National Wildlife Refuge System

NWRS - About

A Hundred Years in the Making

Cape Meares National Wildlife Refuge, OR
Credit: Roy W. Lowe
A hundred years in the making, the National Wildlife Refuge system is a network of habitats that benefits wildlife, provides unparalleled outdoor experiences for all Americans, and protects a healthy environment.

Today, there is at least one wildlife refuge within an hour’s drive of most major metropolitan area. Find one close to you.

National wildlife refuges provide habitat for more than 700 species of birds, 220 species of mammals, 250 reptile and amphibian species and more than 1,000 species of fish. More than 280 threatened or endangered plants or animals are protected on wildlife refuges. Each year, millions of migrating birds use refuges as stepping stones while they fly thousands of miles between their summer and winter homes.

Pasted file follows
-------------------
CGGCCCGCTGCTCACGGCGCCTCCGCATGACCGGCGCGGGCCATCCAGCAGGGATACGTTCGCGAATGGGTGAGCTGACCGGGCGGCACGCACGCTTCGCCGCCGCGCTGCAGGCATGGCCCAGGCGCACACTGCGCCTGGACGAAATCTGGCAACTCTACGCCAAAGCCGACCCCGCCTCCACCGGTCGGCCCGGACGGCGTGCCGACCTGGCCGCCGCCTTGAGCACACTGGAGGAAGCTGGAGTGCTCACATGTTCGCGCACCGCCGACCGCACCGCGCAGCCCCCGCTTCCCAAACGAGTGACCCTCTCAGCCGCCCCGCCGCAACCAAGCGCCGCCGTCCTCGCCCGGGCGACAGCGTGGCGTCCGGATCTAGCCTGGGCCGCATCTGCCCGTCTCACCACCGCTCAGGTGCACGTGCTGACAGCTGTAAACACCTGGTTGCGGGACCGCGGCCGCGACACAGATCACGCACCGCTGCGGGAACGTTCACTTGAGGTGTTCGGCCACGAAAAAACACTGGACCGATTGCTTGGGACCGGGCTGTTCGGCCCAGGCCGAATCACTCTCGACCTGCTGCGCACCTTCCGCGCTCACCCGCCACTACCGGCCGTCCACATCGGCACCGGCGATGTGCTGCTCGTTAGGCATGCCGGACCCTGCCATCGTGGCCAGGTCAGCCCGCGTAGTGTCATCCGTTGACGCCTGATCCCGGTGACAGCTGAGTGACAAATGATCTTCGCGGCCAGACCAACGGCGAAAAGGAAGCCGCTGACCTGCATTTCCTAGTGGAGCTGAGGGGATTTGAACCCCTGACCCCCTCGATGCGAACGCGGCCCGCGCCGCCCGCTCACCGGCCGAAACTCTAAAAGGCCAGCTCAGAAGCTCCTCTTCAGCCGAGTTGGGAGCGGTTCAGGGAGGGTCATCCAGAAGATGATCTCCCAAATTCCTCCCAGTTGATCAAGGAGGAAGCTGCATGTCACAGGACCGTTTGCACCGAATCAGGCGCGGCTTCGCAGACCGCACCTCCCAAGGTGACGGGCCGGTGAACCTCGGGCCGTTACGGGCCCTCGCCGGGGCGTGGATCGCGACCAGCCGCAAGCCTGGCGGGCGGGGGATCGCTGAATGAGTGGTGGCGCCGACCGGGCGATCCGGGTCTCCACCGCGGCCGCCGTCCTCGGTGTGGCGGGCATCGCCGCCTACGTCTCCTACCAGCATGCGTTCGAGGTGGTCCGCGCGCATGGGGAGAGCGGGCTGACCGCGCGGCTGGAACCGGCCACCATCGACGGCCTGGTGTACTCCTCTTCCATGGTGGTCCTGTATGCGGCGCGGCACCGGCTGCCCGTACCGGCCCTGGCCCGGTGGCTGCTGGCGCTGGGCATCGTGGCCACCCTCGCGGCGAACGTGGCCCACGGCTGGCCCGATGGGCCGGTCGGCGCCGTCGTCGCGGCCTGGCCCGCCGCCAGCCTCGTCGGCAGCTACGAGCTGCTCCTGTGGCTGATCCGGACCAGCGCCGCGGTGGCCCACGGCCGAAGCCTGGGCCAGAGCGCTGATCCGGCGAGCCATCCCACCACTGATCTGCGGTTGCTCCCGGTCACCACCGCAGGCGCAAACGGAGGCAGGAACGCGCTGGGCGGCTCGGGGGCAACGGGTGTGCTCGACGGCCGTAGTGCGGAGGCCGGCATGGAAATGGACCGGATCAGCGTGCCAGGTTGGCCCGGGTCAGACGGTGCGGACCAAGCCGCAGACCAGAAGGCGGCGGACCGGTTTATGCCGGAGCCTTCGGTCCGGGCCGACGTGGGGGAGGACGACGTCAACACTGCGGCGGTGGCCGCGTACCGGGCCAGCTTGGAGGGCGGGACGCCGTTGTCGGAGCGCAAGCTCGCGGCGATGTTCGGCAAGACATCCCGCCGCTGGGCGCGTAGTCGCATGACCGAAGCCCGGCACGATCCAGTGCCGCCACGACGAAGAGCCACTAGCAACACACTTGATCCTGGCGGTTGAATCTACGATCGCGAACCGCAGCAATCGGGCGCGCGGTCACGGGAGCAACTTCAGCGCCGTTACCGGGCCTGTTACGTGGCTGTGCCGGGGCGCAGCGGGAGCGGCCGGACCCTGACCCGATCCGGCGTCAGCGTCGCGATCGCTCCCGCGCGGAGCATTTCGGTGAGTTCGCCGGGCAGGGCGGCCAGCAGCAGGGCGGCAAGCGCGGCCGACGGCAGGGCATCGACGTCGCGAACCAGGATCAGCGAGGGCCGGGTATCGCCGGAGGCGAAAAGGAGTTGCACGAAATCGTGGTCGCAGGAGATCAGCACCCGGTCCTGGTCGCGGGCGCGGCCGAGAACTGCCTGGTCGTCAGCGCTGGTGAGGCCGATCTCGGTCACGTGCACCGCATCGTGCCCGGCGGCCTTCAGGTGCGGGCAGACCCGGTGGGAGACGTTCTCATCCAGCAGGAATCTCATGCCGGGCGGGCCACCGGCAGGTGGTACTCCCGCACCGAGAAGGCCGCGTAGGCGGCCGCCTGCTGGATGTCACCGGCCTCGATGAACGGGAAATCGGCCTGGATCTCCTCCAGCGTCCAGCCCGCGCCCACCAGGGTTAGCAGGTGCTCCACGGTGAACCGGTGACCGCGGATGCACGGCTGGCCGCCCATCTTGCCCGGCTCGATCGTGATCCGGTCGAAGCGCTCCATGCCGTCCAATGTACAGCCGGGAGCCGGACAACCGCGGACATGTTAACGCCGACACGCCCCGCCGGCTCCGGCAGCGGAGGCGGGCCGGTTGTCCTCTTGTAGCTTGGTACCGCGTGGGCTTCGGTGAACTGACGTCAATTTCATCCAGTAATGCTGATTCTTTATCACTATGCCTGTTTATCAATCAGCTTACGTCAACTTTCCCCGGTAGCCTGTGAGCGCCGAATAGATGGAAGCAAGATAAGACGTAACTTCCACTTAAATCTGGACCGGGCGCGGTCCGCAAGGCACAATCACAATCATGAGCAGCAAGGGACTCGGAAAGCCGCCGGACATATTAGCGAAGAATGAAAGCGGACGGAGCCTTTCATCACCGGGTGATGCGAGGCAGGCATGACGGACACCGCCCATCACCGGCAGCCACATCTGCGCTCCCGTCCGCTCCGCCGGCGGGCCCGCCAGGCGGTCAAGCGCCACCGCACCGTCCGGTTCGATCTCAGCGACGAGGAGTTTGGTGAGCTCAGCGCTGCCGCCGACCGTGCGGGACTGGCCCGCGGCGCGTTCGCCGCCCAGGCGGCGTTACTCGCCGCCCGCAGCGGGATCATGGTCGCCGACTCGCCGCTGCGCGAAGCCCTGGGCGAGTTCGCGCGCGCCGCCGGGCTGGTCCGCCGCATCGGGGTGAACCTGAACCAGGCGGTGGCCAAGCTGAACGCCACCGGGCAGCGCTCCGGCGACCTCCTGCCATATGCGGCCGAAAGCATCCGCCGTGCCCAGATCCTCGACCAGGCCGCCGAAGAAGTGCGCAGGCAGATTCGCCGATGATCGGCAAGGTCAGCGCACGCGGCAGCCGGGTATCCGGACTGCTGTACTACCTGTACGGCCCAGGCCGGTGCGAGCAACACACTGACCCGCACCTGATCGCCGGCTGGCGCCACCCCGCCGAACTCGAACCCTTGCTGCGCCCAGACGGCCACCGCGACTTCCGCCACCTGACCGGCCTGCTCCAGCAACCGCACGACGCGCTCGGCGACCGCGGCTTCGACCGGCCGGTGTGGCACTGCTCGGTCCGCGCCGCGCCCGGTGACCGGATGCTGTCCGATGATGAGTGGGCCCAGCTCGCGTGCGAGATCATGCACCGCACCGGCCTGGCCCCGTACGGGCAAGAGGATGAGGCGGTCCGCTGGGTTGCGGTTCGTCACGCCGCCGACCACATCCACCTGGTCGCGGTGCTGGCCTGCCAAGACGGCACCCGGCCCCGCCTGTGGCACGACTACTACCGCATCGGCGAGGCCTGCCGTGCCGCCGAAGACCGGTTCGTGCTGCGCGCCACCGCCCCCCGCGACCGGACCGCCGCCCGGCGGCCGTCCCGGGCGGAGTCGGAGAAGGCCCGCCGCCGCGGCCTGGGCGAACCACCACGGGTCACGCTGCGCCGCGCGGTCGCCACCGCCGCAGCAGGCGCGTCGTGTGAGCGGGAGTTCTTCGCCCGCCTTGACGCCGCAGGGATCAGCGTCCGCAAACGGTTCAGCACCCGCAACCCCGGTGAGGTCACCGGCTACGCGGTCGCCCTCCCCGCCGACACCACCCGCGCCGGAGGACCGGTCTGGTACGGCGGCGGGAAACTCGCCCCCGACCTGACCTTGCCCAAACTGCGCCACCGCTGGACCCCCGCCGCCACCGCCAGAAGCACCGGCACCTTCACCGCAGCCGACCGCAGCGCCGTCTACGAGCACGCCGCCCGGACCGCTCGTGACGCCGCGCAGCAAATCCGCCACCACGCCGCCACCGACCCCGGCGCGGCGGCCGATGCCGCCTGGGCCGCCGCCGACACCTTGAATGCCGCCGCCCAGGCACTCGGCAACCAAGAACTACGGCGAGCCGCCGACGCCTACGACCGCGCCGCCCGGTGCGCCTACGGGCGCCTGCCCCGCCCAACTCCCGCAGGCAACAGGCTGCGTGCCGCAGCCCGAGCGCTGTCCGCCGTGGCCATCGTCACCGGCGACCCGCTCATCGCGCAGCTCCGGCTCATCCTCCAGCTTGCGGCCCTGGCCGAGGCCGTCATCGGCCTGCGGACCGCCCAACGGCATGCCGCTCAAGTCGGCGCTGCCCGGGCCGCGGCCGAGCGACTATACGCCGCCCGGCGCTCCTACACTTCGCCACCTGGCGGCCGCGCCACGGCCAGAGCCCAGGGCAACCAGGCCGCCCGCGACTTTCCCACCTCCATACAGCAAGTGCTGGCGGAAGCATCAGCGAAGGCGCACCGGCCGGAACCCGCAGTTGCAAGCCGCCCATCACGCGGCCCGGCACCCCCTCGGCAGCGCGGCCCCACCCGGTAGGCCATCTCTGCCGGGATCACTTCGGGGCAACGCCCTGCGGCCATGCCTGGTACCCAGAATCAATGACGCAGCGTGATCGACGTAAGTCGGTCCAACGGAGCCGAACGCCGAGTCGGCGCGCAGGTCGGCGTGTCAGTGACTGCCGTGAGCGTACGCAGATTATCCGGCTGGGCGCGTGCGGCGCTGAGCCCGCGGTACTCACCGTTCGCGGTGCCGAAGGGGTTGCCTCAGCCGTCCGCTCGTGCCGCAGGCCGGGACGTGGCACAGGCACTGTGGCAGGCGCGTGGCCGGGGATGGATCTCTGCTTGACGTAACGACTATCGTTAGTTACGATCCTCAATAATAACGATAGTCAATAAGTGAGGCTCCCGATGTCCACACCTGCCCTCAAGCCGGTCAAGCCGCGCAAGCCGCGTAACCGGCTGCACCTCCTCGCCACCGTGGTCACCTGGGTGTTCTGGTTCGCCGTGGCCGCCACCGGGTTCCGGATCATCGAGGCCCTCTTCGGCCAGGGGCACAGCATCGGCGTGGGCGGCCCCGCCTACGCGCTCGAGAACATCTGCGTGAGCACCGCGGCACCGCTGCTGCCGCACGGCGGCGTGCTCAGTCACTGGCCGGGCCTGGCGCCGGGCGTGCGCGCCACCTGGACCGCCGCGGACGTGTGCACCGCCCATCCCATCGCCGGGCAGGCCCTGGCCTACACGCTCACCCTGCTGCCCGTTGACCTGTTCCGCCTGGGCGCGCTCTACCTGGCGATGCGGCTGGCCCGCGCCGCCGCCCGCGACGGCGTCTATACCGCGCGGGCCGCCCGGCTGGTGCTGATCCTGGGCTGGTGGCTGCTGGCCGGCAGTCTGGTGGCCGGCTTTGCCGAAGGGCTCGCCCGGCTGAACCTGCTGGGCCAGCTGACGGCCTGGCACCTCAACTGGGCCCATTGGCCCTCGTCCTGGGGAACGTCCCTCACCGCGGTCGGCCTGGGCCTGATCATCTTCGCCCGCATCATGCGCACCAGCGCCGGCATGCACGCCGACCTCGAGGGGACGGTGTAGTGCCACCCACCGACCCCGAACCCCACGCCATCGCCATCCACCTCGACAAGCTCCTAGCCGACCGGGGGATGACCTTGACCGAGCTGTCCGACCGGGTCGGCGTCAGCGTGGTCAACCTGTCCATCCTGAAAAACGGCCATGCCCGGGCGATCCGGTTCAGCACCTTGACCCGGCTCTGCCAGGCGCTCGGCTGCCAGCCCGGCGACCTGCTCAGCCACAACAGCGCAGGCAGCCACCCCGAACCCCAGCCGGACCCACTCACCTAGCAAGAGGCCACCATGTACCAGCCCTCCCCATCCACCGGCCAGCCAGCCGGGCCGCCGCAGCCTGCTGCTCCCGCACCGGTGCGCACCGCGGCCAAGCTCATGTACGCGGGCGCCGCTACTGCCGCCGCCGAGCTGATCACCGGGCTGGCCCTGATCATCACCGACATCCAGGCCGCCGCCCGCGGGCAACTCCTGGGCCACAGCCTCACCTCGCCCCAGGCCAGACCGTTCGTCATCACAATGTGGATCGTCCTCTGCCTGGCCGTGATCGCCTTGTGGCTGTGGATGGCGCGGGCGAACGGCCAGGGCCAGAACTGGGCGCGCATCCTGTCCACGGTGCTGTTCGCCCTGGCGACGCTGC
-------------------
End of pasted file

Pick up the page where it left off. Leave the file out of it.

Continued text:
Great day fishing
Rufous hummingbird
Credit: Roy W. Lowe
Refuge System law enforcement officer Frank Simms IV and dad Frank Simms III after an elk bow hunt.
Credit: USFWS

Refuges welcome more than 45 million visitors each year, who participate in a wide variety of recreational activities:


Specific events and activities are listed on the Special Events calendar and on individual refuge Web sites.

The Refuge System is a division of the U.S. Fish and Wildlife Service within the Department of the Interior

Last updated: February 22, 2019